Dressing appropriately is an important part of a court appearance, whether you are a witness, defendant, juror, or bystander. In most areas, a court has a basic dress code which people are expected to adhere to, but the dress code is usually fairly minimal. Taking the time to pick out appropriate clothing can be beneficial in the end, and it is worth carefully thinking out every garment that you will wear in court.
As a general rule, you should think of a court as a formal environment. Women should wear suits, simple dresses, or blouses and skirts, along with hose and a brassiere. Shoes should be low heeled and sensible, and never open toed. Men should wear suits or jackets and slacks when they dress for court, with no hat. Both men and women should remove coats before entering the court room.
When you dress for court, always avoid shorts or cut offs, t-shirts, flip flops, sneakers, sandals, damaged clothing, excessively revealing garments, stained garments, frivolous hairstyles, and heavy perfumes. While not explicitly banned in all court dress codes, these offenses will make a less than positive impression, and the judge may request that you leave the court and return more suitably dressed. Make sure to tuck your shirt in, wear neutral makeup if you choose to wear makeup, and that you look well put together. Also check to be sure that the clothing you select is comfortable, since you do not want to look ill at ease in court.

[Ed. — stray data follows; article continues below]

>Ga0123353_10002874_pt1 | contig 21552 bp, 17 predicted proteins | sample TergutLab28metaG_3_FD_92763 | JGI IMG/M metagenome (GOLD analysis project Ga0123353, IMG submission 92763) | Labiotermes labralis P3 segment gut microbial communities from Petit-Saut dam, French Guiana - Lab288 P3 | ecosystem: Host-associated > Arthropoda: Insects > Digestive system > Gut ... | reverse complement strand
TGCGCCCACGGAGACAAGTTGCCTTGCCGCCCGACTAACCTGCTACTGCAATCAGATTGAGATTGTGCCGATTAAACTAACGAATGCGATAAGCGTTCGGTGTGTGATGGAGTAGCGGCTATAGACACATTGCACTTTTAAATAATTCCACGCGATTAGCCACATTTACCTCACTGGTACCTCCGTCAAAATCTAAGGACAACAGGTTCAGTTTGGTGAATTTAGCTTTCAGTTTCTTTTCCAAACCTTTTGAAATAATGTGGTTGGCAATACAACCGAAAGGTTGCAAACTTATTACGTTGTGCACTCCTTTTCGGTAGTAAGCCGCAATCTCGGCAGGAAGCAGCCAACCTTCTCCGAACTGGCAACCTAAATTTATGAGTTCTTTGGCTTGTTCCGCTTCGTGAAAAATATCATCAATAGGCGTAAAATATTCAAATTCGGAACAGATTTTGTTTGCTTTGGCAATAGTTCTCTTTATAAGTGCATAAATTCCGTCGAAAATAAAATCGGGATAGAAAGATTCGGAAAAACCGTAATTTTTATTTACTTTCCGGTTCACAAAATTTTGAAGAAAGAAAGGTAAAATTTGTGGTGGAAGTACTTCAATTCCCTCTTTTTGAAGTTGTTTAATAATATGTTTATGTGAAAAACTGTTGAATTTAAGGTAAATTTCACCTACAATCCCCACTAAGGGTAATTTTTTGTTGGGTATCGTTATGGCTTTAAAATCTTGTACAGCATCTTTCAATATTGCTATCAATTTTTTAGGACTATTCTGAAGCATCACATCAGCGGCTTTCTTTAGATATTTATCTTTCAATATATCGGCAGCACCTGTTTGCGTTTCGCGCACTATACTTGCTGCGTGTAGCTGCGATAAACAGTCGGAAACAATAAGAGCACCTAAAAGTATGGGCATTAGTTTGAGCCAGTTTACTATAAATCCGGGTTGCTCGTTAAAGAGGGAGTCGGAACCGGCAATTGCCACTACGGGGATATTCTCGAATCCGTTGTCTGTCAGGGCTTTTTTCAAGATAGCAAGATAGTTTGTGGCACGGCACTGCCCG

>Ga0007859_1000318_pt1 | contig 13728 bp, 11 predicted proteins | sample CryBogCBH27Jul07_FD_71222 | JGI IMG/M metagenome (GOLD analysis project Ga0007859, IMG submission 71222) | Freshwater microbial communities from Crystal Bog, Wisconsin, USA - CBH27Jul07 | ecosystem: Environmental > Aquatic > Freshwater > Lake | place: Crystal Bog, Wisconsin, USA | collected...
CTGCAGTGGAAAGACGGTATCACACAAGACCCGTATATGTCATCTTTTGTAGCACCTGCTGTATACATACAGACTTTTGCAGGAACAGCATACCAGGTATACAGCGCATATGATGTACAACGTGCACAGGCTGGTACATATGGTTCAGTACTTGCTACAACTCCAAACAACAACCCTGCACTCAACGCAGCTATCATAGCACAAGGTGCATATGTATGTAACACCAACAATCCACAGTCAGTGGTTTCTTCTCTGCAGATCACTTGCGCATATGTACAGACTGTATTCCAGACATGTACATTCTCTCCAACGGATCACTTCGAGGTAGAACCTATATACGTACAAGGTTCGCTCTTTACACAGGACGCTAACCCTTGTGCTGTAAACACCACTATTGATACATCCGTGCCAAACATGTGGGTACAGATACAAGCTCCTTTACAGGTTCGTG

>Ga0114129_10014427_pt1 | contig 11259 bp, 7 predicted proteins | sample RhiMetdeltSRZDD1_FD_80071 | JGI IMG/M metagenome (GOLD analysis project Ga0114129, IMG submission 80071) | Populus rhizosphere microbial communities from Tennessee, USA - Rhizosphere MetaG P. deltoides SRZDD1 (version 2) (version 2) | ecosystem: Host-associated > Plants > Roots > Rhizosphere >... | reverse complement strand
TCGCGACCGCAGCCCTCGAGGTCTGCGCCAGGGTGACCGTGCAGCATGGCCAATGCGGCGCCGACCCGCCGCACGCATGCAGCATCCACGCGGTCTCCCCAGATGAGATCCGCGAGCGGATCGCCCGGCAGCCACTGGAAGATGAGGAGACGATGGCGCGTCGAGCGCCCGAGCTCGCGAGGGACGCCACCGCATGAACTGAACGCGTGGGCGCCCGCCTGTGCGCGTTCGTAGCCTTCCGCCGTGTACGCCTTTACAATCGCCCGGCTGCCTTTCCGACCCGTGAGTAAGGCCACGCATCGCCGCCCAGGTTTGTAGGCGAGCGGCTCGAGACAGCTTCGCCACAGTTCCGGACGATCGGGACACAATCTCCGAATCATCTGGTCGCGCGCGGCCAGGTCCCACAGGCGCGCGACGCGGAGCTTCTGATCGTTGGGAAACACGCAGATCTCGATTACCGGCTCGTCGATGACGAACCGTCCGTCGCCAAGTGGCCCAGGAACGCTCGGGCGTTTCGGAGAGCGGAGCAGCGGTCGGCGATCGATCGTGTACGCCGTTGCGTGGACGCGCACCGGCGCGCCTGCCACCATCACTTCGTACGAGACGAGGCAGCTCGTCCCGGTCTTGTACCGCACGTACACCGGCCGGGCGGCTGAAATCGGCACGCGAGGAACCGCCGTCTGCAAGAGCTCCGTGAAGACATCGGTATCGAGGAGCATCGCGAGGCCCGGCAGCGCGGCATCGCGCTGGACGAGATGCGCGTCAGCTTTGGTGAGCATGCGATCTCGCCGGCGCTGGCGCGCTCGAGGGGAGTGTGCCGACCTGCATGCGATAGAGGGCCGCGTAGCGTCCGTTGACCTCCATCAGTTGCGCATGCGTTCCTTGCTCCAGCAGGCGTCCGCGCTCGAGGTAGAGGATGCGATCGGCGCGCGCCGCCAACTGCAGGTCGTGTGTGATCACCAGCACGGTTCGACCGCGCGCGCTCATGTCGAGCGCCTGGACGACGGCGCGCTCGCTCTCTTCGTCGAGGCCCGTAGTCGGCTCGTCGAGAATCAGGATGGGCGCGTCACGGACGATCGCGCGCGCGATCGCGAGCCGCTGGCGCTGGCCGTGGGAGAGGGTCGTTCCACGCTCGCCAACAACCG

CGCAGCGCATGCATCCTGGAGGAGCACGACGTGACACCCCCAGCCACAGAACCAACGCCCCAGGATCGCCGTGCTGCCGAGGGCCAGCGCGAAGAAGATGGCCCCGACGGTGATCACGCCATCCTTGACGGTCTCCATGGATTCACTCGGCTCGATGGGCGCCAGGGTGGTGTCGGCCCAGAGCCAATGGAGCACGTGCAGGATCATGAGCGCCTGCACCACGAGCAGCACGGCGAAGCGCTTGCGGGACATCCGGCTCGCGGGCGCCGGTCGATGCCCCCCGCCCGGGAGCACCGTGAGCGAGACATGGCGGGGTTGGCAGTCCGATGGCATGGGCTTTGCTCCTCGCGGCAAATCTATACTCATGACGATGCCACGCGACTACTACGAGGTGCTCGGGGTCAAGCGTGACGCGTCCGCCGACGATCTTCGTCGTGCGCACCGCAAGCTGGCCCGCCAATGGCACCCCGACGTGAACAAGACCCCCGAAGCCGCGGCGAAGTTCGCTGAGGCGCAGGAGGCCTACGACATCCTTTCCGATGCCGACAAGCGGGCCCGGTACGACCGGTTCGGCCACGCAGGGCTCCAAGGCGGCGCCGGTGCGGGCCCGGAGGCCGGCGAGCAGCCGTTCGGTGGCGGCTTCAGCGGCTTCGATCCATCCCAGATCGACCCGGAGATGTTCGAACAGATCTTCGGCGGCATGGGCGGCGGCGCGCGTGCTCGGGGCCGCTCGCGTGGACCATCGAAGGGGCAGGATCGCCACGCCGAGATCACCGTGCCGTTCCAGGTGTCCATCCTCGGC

As a juror, you should wear in simple, neutral clothing. Navy is a safe, subtle color to choose, and make doubly certain that your garments fit well since you will be sitting for long periods of time. Dressing neatly for court indicates that you take the trial seriously, and it is a mark of respect to the proceedings. If you are a witness, the lawyer who calls you may have some suggestions for how you might best dress for court. Something like a subdued suit is always an excellent idea, because you want to project authority and confidence when you testify.
If you are the accused, you should dress for court simply and conservatively. Your lawyer may have additional suggestions as well. While the case cannot legally be decided on the basis of your dress, dressing in expensive, frivolous, fancy, or excessively casual clothing may not reflect well upon you. Of course, in some regions you may be restricted to jail-issue garments in court, in which case the decision will be taken out of your hands, but you should take the time to make your appearance neat, keeping your hair and nails trimmed and orderly.